. . . read what the press have to say after the Swans' cup heroics
The Capital One Cup Final was a tale of the underdogs versus the under-underdogs, as Michael Laudrup put it.
The Swans were the ones celebrating, though, as they saw off League Two side Bradford City 5-0 at Wembley.
It ensured the club of its first major piece of silverware in its 100-year existence.
The game received worldwide coverage, with the Swans earning plaudits for their fine performance in breaking the record score for a League Cup final.
The national papers were full of praise for Laudrup and Co after a scintillating display.
Below are a section of reports from the press.
Swans' Capital One Cup success over Bradford City can serve as a lesson to all clubs
Paul Hayward, Telegraph
Swansea’s reluctance to become the fourth Premier League notch on Bradford’s giant-killing tomahawk was augmented by their refusal to allow League Two opponents more than an occasional touch of the ball.
And although the victims were from three leagues down, this was still the great coming of age for the new Swansea: more, even, than last season’s ground-breaking wins over Arsenal, Liverpool and Manchester City, which secured their status as deserving members of the Premier League.
This League Cup final was going to advertise the resilience of our football clubs.
It was a chance to wrench the gaze away from the machinations of the Premier League’s top four and acknowledge the extraordinary power of clubs to endure often self-inflicted difficulty, and sometimes calamity, as in Bradford’s case.
We saw again that clubs are sustained by their supporters and the communities they first took root in, usually more than a hundred years ago.
So although Bradford, a £7,500 compilation, were outclassed, they were already victors by reaching Wembley in the first place.
The example set out by Swansea will have inspired none more than the ¬residents of Valley Parade, who had the closest view of where good management can take a club if the thinking is clear and the formula is right.
There could be no objection to Swansea receiving this award for artistry. There is no bigger beacon for progress through creativity.
To advance from near-catastrophe to a stylish Wembley Cup win in 10 years is completely admirable and uplifting, for Bradford as much as the rest of us.
Outclassed, but Bradford still have good cause to hold their heads high
James Lawton, The Independent
When (Michael) Laudrup inherited the team from Brendan Rodgers, some feared that he would fall to second-season syndrome in the Premier League. His response has been impressive enough, not only in a series of remarkable transfers based on his deep knowledge of the Spanish game in which he was already beginning to thrive, but also a sure understanding of what he could reasonably ask of his team.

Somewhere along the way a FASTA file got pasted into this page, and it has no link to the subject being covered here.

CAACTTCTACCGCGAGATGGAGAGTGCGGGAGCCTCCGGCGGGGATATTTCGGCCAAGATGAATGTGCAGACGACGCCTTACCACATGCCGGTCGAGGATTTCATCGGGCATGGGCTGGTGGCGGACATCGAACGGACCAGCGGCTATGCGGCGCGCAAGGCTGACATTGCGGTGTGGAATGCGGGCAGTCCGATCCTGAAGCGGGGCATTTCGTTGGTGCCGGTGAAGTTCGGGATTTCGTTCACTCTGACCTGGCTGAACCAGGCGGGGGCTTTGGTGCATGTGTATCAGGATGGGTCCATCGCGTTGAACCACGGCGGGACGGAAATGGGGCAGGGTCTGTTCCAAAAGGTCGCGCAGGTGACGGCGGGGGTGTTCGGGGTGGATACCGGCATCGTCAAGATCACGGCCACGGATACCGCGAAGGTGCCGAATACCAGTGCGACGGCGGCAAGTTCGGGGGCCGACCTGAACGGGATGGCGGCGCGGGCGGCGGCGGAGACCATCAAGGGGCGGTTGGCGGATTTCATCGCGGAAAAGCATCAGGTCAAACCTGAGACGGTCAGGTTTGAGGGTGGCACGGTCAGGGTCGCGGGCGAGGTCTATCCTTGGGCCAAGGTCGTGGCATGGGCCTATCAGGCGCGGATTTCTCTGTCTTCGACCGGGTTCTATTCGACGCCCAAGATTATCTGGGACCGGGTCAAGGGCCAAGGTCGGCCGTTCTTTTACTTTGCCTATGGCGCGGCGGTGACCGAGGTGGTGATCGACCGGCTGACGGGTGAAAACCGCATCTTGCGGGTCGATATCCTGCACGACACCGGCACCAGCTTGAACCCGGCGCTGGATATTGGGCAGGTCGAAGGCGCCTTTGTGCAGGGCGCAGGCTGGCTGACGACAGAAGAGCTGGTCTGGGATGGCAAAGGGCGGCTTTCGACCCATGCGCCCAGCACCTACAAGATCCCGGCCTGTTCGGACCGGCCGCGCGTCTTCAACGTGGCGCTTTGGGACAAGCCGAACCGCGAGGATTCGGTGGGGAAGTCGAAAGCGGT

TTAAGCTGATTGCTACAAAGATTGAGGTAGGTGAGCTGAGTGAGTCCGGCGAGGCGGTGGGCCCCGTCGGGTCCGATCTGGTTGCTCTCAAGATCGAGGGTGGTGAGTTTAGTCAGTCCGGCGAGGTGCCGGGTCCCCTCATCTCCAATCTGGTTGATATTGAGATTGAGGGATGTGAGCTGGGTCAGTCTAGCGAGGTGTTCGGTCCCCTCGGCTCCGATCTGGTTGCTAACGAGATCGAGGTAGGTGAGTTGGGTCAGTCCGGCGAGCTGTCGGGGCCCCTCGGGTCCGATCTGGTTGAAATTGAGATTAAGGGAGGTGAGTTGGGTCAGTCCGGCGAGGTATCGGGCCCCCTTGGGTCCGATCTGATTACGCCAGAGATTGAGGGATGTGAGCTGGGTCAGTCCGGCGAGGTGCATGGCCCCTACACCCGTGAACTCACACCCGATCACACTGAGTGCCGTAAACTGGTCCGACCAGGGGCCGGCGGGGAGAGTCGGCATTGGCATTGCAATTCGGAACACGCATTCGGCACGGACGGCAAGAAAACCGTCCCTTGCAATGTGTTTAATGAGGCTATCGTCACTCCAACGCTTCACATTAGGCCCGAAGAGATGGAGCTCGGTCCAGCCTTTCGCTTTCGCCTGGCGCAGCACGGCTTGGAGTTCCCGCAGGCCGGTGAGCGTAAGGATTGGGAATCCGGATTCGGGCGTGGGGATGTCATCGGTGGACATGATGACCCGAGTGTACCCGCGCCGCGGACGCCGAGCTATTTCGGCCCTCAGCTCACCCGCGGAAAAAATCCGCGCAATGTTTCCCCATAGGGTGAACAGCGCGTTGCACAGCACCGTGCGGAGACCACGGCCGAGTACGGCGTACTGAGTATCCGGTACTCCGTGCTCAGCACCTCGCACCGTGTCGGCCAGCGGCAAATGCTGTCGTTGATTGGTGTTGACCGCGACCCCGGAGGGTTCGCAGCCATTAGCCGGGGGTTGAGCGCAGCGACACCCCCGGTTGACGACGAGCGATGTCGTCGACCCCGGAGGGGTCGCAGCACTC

It is a style of football that carries the classic values of swift movement and an unswerving attention to the need for possession of the ball on which to base a fine range of attacking options. Yesterday that combination of discipline and high levels of individual skill produced, as you had to expect, an almost instant mismatch.
Bradford simply had to endure the debilitating effects of a thousand knife wounds, an unremitting statement about the limits of the game plan with which they overwhelmed opponents less sure than Swansea about what they had to do. At the last hurdle, their hopes of hustling a result, creating a little hard pressure at set pieces, were not so much denied as confiscated.
Laudrup said he was proud of a historic achievement, pleased that his new club had at last made an imprint on the records of the game. It was, he said, a great moment in his career.
The beaten Parkinson might not share such elation – at least for some time. But then he can tell himself that he too achieved something that will not be easily forgotten. He put on the national stage the embattled belief that sometimes you make a very good job of fighting the most impossible odds.
Michael Laudrup does his homework to complete Swansea fairytale
Stuart James, The Guardian
Few will begrudge Swansea this moment. They are a model club in so many respects and it was no surprise to hear Bradford talking on the eve of the final about their desire to follow in their footsteps.
While there is much to admire about their free-flowing, easy-on-the-eye football, the way they go about their business off the field is just as impressive.
From supporter representation on the board to a balance sheet that shows a profit, Swansea tick all the boxes.
Credit must go to Huw Jenkins, the chairman who calls the shots and played a huge part in hauling the club back from the brink in 2002, when they were teetering on the financial precipice.
That was back in the days of the old Vetch Field, where Swansea beat Hull City 4-2 on the final day of the 2002-03 season when James Thomas, who now works as an ambulance driver in Port Talbot, scored a hat-trick to prevent them from slipping out of the Football League.
"I think it's been handled very well," said manager Michael Laudrup. "There is a philosophy that has been there for the last six, seven years and that makes it easier because every time you get a manager with the same philosophy.
“It means you look for the same kind of player, which is very important so you don't have to change four or five in the starting XI, which is what you see happens in other clubs where you change completely from one type of manager to another one.
“The second thing is that a club that has black figures at the end of the season – it's not very often you see that in modern football today."
It is, in other words, a club where the numbers, whether it be possession on the pitch or the bottom line off it, both stack up. Now there is also a prize to go with the plaudits. As Ashley Williams, the Swansea captain, said before the game: "You can earn money in football but making history and creating memories are what matters."